But in the end, let’s remember that there is a greater reason to demonstrate obedience. We are to submit because it is in keeping with Christ’s own example.
III. Because it is in keeping with God’s example [21-25]
The majority of this passage tells us this. You’ll notice verse 21 that it says, “For to this you have been called, because Christ also suffered for you, leaving you an example, so that you might follow in his steps.”
If anyone had any right to show a little disrespect to his authorities, certainly it would have been Jesus. If anyone was mistreated, or treated unjustly, it was him. Despite his perfect love and his undefiled life, he was treated with the utmost contempt. He was despised. He was beaten. He was crucified.
It always impresses me every time I read the trial of Jesus. Here is Pilate examining Jesus. Jesus knows it is a kangaroo court of sorts. He knows there’s no escaping what’s going to happen. Yet Jesus is perfectly respectful the whole time to Pilate. He doesn’t raise his voice. He had every opportunity to tell Pilate exactly what kind a scumbag he was. But he didn’t do that. His address did not even demonstrate the slightest touch of sarcasm. As a matter of fact, at one point he chooses not to say anything at all.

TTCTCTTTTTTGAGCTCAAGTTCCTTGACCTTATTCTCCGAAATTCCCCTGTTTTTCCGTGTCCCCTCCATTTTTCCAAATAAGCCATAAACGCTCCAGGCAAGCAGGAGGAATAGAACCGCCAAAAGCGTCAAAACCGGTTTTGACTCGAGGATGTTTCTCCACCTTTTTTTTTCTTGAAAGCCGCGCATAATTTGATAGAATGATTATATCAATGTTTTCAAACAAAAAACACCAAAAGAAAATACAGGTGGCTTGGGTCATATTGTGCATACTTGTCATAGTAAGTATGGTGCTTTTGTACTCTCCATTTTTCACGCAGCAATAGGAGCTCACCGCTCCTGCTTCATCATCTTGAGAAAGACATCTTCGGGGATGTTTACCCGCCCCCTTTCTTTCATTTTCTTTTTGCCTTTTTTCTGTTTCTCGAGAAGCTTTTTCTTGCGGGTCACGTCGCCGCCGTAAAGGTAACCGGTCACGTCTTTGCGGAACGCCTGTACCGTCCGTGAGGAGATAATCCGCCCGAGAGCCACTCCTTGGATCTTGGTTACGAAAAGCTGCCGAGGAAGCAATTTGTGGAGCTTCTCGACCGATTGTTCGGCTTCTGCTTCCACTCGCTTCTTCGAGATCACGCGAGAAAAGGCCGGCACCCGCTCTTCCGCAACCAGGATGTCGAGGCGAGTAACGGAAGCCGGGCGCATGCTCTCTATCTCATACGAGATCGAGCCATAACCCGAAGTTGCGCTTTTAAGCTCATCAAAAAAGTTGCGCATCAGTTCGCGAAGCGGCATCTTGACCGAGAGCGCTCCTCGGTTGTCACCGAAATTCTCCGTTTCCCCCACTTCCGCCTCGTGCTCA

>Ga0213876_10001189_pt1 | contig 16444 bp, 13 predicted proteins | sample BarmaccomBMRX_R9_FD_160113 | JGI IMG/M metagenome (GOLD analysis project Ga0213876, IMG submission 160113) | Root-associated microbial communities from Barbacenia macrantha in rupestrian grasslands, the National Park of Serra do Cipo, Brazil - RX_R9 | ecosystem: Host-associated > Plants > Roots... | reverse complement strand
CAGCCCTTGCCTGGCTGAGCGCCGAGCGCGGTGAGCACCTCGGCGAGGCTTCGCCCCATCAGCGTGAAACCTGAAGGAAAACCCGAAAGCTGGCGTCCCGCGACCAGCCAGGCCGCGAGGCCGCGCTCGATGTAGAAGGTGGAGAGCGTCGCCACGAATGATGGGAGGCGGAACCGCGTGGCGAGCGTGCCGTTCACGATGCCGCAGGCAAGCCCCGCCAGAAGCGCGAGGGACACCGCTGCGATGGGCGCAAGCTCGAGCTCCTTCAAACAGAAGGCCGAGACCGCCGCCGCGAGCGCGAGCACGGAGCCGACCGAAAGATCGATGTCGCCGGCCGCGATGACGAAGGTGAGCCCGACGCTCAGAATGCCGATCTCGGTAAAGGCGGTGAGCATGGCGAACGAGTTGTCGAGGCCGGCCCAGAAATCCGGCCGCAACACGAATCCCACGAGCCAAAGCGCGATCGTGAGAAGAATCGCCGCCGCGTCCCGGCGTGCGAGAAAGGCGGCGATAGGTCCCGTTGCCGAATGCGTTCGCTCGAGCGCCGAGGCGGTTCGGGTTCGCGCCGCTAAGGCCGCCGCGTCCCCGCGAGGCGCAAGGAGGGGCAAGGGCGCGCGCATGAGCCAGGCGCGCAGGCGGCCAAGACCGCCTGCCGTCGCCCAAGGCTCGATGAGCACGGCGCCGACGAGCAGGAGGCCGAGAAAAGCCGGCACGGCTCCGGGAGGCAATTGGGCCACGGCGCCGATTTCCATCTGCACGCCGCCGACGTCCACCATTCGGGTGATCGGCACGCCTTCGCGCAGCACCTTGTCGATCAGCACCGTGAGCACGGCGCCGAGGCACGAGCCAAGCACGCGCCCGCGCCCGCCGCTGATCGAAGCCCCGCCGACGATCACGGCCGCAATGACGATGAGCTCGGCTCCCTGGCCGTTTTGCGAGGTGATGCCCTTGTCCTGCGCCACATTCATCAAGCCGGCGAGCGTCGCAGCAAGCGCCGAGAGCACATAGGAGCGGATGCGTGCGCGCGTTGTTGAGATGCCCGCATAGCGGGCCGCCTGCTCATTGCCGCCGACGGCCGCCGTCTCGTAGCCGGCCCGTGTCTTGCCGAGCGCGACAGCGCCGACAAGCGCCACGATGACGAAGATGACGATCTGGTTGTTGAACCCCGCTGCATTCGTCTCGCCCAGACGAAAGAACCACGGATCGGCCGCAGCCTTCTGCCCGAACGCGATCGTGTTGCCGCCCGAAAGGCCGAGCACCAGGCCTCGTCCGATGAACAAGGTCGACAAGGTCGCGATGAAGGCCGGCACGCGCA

That’s why Peter goes on to say in verse 22, “He committed no sin, neither was deceit found in his mouth. When he was reviled, he did not revile in return; when he suffered, he did not threaten, but continued entrusting himself to him who judges justly.”
That is exactly what we are to do. He provides the pattern that we are to follow.
But of course, we follow Christ, not just because he was a good example. He is our savior and redeemer. That’s what verse 24 makes clear. It says, “He himself bore our sins in his body on the tree, that we might die to sin and live to righteousness. By his wounds you have been healed.”
This is talking about his substitutionary death and the effect it has upon our lives right now. Jesus took the curse of God for our sins upon himself when he was nailed to the cross. And when we are united to him in faith, our sinful nature dies with him. The wounds that he bore are our healing in that they free us from the dominion of sin and breaks the remaining power of sin in our lives.